This is one of the reasons why your companies are starting to move there... see GE and X-Ray division.
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DeschutesRiver Donating Member (1000+ posts) Send PM | Profile | Ignore Wed Jul-27-11 10:08 PM
Response to Reply #96
98. But isn't their expansion due in large part to our trade deficit with them, and
Edited on Wed Jul-27-11 10:17 PM by DeschutesRiver
if we go boom abruptly, won't they go boom as well?
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nadinbrzezinski Donating Member (1000+ posts) Send PM | Profile | Ignore Wed Jul-27-11 10:12 PM
Response to Reply #98
99. yes and no... India has a very healthy internal
market that relies almost none at all on us. China has moved that way too.

One good example is Wally Mart... what Wally mart carries in China is very different from what they carry here.

Import fees are close to 20% while ours are a joke. They have done this in a way that expands their market and economy... and a middle class that is NOT political.

Alas to avoid those inport fees GE is moving to China... because it will be cheaper to produce it there for INTERNAL use, and export.
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DeschutesRiver Donating Member (1000+ posts) Send PM | Profile | Ignore Thu Jul-28-11 12:01 AM
Response to Reply #99
100. Interesting about India, hadn't thought about them. As for China, while I too think they are moving
in that direction, I am not convinced that they've made nearly enough real progress to weather the coming storm if/when we go boom.

If they were further along, then maybe...but from what I've read, I just don't see them as being where they need to be to be free from the impact of our foolishness (which they are tied to by their foolishness).

I'd like to be hopeful about a lot of things, but frankly, I am not optimistic about the bump in the road we are about to hit. That said, when dh and I were looking for jobs and our first home, jobs were almost impossible to find, and when we did get them, the interest rate for our first house was a first mortgage, variable, of 9%, with a second at 14%. And? By the time we'd lived there for a couple of years (iirc), the value dropped from the $67k we bought it for to the sale price we got of $47k. I'd forgotten about those times, until recently - been talking to more and more people who never lived through that before, and even a few who think I am remembering things wrong. Which I am not.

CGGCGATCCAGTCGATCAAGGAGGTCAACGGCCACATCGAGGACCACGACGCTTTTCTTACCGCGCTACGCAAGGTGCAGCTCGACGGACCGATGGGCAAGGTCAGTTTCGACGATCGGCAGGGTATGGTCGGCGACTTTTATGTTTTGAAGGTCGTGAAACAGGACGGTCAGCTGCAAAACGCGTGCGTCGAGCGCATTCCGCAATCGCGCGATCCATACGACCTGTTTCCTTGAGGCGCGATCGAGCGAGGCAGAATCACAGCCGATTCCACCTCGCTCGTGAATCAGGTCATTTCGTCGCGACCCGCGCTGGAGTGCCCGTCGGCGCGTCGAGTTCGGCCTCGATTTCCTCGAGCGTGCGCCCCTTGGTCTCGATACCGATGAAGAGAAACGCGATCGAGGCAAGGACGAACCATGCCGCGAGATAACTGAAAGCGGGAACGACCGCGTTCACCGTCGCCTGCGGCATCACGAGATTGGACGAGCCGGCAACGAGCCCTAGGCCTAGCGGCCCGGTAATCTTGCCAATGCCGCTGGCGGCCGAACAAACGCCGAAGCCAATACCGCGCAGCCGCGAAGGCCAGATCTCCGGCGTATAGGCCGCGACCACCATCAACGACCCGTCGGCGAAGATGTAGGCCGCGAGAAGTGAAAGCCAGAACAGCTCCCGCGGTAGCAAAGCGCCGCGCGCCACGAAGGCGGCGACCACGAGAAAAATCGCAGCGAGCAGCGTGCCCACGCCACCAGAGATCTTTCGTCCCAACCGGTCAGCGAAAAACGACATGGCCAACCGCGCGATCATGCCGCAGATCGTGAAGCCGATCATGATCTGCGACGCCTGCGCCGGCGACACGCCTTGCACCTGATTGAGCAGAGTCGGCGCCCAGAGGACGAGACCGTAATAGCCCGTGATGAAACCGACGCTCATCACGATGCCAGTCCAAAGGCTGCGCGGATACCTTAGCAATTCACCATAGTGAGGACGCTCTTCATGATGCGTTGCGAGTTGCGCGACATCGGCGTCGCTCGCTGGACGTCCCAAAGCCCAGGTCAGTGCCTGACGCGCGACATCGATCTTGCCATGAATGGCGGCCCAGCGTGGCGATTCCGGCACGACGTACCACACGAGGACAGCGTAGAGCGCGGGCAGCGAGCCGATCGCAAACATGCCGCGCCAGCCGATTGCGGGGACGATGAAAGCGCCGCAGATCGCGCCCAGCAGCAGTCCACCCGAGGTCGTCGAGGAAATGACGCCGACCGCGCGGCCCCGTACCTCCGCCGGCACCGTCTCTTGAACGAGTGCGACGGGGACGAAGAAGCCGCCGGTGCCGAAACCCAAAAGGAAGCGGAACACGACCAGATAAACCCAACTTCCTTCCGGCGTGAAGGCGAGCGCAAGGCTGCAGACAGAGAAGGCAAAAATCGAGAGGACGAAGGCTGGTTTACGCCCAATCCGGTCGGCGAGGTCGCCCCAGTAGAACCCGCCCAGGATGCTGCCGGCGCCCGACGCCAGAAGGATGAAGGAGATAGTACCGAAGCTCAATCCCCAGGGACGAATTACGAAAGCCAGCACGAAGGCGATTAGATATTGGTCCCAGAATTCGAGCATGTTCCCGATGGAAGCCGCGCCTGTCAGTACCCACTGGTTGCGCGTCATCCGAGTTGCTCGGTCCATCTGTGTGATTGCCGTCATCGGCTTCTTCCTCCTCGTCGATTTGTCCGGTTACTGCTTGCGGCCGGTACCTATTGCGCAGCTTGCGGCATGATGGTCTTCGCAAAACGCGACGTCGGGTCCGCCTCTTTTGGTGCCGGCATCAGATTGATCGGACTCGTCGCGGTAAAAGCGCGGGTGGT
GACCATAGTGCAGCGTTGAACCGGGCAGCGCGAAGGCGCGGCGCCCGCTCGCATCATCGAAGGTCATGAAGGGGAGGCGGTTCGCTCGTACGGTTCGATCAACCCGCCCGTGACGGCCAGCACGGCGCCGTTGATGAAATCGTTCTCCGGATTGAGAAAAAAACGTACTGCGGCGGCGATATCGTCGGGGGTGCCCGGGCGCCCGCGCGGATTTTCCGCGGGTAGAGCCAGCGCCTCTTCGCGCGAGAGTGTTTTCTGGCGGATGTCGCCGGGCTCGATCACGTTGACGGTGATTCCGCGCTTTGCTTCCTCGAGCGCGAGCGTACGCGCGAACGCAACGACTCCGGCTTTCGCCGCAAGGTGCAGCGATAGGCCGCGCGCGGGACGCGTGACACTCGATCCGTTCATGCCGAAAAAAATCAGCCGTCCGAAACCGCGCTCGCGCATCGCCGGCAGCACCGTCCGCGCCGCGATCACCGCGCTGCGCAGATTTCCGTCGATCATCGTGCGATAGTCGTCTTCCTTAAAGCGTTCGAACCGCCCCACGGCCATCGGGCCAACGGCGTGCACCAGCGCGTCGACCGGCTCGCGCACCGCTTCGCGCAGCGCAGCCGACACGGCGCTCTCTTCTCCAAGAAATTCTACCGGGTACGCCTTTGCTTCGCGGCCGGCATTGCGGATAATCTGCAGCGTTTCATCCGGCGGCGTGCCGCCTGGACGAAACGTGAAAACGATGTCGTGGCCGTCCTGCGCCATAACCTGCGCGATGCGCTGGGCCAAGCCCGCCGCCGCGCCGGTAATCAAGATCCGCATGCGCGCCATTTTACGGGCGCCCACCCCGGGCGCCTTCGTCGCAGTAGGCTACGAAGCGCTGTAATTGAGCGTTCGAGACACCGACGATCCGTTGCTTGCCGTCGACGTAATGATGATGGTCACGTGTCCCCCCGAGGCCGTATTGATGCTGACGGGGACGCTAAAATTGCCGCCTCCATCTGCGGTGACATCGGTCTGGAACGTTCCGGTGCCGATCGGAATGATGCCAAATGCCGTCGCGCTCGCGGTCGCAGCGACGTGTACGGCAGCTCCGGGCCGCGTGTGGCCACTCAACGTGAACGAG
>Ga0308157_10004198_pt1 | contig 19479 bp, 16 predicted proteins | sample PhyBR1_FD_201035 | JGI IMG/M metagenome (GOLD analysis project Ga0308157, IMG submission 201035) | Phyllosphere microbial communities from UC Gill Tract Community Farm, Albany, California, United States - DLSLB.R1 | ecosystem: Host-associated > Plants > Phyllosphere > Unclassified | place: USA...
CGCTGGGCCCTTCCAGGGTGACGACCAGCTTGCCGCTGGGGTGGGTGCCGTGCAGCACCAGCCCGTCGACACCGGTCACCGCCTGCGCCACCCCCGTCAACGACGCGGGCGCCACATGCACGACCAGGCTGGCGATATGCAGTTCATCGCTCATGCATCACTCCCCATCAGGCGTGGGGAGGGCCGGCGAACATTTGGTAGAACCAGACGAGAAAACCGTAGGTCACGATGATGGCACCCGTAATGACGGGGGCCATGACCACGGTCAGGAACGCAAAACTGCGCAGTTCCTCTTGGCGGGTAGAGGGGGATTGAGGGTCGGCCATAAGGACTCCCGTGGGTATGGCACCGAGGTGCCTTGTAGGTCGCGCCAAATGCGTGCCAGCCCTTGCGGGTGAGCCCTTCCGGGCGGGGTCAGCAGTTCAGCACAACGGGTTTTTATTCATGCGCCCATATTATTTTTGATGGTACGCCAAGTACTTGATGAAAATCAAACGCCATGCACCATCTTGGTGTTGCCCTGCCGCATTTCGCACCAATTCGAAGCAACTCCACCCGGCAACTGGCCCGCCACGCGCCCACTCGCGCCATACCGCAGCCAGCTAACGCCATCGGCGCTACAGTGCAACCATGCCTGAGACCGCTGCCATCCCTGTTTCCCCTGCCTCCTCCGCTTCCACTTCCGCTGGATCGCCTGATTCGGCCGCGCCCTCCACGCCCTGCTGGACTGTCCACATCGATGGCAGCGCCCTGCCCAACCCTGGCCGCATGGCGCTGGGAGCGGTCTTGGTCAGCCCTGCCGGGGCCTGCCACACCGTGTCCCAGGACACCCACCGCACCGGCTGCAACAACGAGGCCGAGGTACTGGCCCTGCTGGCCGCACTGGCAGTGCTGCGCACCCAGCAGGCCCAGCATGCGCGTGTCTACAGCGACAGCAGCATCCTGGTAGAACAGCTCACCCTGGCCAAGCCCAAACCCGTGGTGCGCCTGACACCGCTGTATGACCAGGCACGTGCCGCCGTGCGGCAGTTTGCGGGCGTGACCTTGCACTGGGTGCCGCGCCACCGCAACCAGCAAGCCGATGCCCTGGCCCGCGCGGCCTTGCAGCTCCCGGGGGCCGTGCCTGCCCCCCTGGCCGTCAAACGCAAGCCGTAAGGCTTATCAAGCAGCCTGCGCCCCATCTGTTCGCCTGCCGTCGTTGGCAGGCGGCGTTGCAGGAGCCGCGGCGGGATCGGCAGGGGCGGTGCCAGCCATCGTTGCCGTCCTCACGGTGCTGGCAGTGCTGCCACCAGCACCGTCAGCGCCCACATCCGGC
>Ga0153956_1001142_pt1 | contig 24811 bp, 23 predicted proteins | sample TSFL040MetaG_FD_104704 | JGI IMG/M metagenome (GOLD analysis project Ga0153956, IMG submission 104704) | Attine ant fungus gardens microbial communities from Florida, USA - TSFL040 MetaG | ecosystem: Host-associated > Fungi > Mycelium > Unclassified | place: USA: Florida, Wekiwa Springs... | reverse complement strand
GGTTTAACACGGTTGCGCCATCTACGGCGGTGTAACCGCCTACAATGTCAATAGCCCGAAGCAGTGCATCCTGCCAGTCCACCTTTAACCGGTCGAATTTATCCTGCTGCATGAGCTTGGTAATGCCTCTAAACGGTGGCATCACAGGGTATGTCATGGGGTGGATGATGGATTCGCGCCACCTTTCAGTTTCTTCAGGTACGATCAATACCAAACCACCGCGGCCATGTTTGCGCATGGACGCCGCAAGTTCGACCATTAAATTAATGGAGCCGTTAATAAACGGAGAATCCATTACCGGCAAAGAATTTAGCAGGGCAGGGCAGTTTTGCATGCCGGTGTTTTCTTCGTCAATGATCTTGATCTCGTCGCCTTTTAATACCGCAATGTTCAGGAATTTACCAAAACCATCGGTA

It sucked then; it will suck in the near future. I just don't see any way around it.
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nadinbrzezinski Donating Member (1000+ posts) Send PM | Profile | Ignore Thu Jul-28-11 12:48 AM
Response to Reply #100
101. Thom Hattmann goes into this regularly
and how China wants everybody to play by pretty low barriers, except itself.

It is an interesting discussion... and this bump... will not be fun. I remember an economy hundreds of times smaller, going into government default... that will look like walk in park. Most people in the US do not have that experience. oh and the tea party is right about one thing... chaos.
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LooseWilly Donating Member (1000+ posts) Send PM | Profile | Ignore Wed Jul-27-11 01:32 AM
Response to Reply #10
55. So we should buy used manufactured products and drive less... check.
Problem solved?... :+
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Selatius Donating Member (1000+ posts) Send PM | Profile | Ignore Wed Jul-27-11 03:41 AM
Response to Reply #55
57. Not necessarily so. Fuel is needed to move farm products from field to store.
You would be paying inflated prices for food as well.
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Name removed Donating Member (0 posts) Send PM | Profile | Ignore Wed Jul-27-11 06:02 AM
Response to Reply #57
62. Deleted message
Message removed by moderator. Click here to review the message board rules.
 
EFerrari Donating Member (1000+ posts) Send PM | Profile | Ignore Tue Jul-26-11 11:10 PM
Response to Original message
11. I'm with you. I know when I'm being disastered.
They already took my equity in the last round. There's nothing left to blackmail me with, lol.

:)
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scarletwoman Donating Member (1000+ posts) Send PM | Profile | Ignore Tue Jul-26-11 11:50 PM
Response to Reply #11
23. Thank you. You can always be counted on to make a sensible post!
:D
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rhett o rick Donating Member (1000+ posts) Send PM | Profile | Ignore Wed Jul-27-11 08:44 AM
Response to Reply #11
69. If the capitalists are smart they would heed Machelliveli and not leave us
with nothing more to lose. But capitalists, fighting for the last golden egg before the goose dies, arent smart.